Though I wouldn’t call myself an avid country music fan, one of my favorite artists is Paul Brandt from Calgary, Alberta, Canada. There’s a long list of uplifting songs I thoroughly enjoy, including “Didn’t Even See the Dust,” “What I Want to Be Remembered For,” and “Alberta Bound.” But there is one song he produced called the “Little Space Between” that always seems to tug at my heart strings. In case you haven’t heard it, the chorus suggests:
“Get ‘er done
Get to it
Cause there’s only one time through it
There’s only one thing we’re all heading for
It goes 1972 dash then
You leave your legacy
In that little space between.”
After spending this past weekend in Montana trying to fill that “little space between” with my husband, Craig and father-in-law, John, I was overwhelmingly stunned and saddened to hear that two friends and outstanding photographers had unexpectedly lost their lives. Last Friday, fellow Through Each Other’s Eyes (TEOE) photographer Paul O’Neill suffered a heart attack while recovering from his second brain surgery. On Saturday, the past President of the Himeji International Photographic Society (HIPS; TEOE’s partner organization in Japan), Taisei Kitamura lost his long battle with cancer.
I met Paul in 2006 upon becoming a member of TEOE. From the start, Paul always was eager to listen and encouraged my involvement, usually with a broad smile and sly sense of humor (which made it hard for me to say “no” to his task requests!). His passion for making the world a better place was evident in everything he did, as he used his talents as a photographer and videographer to help educate the community about valuing culture and valuing each other through his TEOE exchanges, his leadership role in the Lowell Elementary School project, and his grass-roots efforts to fight bullying in the community. Our thoughts and prayers are with his wife, Margo, his two children, and his grandchild.
I had the pleasure of meeting Kitamura-san in 2007 during my first exchange with TEOE to Japan. Though HIPS photographers, Itsuko Azuma and Yasushi Ienaga, generously hosted fellow TEOE photographer, Art Holeman and me during the exchange, I vividly remember meeting with Kitamura-san at his gallery in downtown Himeji where we had the chance to admire print after print and book after book of the Himeji Castle and surrounding Hyogo Prefecture. I immediately thought, “He must certainly have THE most extensive and impressive collection of photographs of the Himeji Castle ever created!” He had photographed this world UNSECO site, which resided conveniently down the street from his gallery, from seemingly every angle, in every season, and in every light. May his wife and three daughters find some peace in this difficult time.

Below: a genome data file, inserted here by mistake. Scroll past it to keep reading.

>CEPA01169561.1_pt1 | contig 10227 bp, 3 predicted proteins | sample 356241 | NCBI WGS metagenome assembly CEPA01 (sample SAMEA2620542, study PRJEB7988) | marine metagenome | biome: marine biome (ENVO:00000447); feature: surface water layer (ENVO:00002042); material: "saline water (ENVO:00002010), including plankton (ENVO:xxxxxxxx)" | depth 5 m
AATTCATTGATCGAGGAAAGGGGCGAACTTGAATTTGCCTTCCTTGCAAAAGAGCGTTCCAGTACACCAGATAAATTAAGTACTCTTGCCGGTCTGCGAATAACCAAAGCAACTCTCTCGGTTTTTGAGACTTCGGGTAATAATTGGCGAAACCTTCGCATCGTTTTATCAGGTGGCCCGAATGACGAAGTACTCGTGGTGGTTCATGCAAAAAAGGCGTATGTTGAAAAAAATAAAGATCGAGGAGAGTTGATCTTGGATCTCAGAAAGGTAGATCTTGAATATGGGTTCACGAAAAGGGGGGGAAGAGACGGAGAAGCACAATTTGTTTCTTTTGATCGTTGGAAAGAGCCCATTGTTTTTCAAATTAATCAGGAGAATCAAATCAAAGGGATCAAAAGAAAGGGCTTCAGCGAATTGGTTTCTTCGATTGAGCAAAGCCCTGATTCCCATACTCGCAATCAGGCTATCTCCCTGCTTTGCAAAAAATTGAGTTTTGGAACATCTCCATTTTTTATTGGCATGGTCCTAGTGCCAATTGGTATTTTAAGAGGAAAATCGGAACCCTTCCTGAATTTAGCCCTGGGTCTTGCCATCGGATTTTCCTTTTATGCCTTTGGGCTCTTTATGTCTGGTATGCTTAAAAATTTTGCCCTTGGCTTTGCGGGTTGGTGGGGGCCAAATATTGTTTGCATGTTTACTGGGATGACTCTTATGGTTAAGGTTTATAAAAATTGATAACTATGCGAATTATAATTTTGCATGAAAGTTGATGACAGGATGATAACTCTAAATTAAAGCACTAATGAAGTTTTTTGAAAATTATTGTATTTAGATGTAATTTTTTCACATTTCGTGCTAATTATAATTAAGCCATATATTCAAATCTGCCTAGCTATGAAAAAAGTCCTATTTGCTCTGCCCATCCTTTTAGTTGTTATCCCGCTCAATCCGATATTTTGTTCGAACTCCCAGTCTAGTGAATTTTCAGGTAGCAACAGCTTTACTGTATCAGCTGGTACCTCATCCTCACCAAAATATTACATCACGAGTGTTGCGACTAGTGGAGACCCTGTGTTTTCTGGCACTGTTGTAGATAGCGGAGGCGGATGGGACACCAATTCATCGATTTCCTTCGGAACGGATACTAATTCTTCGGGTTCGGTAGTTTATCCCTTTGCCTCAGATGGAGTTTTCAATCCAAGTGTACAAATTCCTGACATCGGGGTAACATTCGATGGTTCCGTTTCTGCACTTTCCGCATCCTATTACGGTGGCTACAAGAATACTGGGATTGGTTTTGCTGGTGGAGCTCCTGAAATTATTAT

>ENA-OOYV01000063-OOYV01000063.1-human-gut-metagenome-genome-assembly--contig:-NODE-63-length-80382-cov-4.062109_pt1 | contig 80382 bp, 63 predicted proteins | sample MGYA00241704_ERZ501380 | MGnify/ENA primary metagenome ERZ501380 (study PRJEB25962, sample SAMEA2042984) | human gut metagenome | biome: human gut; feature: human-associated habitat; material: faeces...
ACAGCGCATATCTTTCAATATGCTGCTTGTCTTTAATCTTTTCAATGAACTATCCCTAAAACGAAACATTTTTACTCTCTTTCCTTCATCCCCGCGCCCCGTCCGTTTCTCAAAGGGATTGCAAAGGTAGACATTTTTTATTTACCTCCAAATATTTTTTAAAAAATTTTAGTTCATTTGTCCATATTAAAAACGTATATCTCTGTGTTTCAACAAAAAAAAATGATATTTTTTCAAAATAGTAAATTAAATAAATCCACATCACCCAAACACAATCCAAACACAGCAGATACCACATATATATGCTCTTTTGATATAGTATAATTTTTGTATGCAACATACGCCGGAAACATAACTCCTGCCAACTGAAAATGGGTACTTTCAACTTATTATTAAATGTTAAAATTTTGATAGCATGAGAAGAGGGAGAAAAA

Through the tears, I find great comfort that both of these men filled their “little space between” with much joy, passion, and compassion. Both leave lasting legacies, which you can read more about in the moving tributes our TEOE President, Errol Zimmerman wrote about them: Paul’s tribute and Kitamura-san’s tribute.
As we now celebrate their glorious lives, I find myself asking and pondering, “Am I doing all I can to fill my space between?”
Are you doing all you can? What will you do with that space between the start and end dates of your life? Each of us has a different path but each of us has equal opportunity to create significant individual meaning with the time we have today. Not tomorrow. Not next week. Not next year. RIGHT NOW. Tomorrow, next week, and next year might not come.
If you’d like some ideas and inspiration, take a minute to watch this video by Holstee: (If you are unable to see the video above, please visit the link directly at http://www.youtube.com/watch?v=KSLVXt1iKCU)
Then, in celebration of Paul’s and Kitamura-san’s life, I’d encourage you to find one way – no matter how big or small – today to embrace the message it contains, “Life is short. Live your dream. Share your passion.” If you care to share, we’d love to hear what you did today to fill YOUR space in between in the comments.
Rest in peace, Paul and Kitamura-san. You’ll be missed.